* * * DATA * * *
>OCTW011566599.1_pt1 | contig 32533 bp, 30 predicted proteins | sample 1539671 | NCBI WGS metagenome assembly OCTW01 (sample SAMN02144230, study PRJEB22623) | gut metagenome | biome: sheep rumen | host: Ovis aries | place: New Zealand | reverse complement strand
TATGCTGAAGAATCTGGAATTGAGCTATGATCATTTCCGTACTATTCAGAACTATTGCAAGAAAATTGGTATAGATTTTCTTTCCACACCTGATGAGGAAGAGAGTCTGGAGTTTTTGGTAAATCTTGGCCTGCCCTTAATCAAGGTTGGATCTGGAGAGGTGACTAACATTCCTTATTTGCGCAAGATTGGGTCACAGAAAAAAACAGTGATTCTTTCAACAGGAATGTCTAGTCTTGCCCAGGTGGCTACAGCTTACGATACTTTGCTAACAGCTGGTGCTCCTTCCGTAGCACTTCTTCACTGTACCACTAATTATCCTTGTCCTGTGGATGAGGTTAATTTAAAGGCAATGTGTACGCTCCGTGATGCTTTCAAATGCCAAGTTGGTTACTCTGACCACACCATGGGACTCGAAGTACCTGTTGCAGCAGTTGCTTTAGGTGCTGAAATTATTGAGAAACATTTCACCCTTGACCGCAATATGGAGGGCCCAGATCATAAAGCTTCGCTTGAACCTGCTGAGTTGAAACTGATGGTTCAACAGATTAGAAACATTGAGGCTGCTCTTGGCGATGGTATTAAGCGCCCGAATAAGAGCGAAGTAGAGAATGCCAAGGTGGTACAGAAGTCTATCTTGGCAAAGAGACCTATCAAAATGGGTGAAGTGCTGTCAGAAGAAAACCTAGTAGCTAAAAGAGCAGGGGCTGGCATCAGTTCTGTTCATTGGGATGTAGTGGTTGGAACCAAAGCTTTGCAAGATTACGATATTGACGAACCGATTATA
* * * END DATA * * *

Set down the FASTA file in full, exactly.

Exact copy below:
>OCTW011566599.1_pt1 | contig 32533 bp, 30 predicted proteins | sample 1539671 | NCBI WGS metagenome assembly OCTW01 (sample SAMN02144230, study PRJEB22623) | gut metagenome | biome: sheep rumen | host: Ovis aries | place: New Zealand | reverse complement strand
TATGCTGAAGAATCTGGAATTGAGCTATGATCATTTCCGTACTATTCAGAACTATTGCAAGAAAATTGGTATAGATTTTCTTTCCACACCTGATGAGGAAGAGAGTCTGGAGTTTTTGGTAAATCTTGGCCTGCCCTTAATCAAGGTTGGATCTGGAGAGGTGACTAACATTCCTTATTTGCGCAAGATTGGGTCACAGAAAAAAACAGTGATTCTTTCAACAGGAATGTCTAGTCTTGCCCAGGTGGCTACAGCTTACGATACTTTGCTAACAGCTGGTGCTCCTTCCGTAGCACTTCTTCACTGTACCACTAATTATCCTTGTCCTGTGGATGAGGTTAATTTAAAGGCAATGTGTACGCTCCGTGATGCTTTCAAATGCCAAGTTGGTTACTCTGACCACACCATGGGACTCGAAGTACCTGTTGCAGCAGTTGCTTTAGGTGCTGAAATTATTGAGAAACATTTCACCCTTGACCGCAATATGGAGGGCCCAGATCATAAAGCTTCGCTTGAACCTGCTGAGTTGAAACTGATGGTTCAACAGATTAGAAACATTGAGGCTGCTCTTGGCGATGGTATTAAGCGCCCGAATAAGAGCGAAGTAGAGAATGCCAAGGTGGTACAGAAGTCTATCTTGGCAAAGAGACCTATCAAAATGGGTGAAGTGCTGTCAGAAGAAAACCTAGTAGCTAAAAGAGCAGGGGCTGGCATCAGTTCTGTTCATTGGGATGTAGTGGTTGGAACCAAAGCTTTGCAAGATTACGATATTGACGAACCGATTATA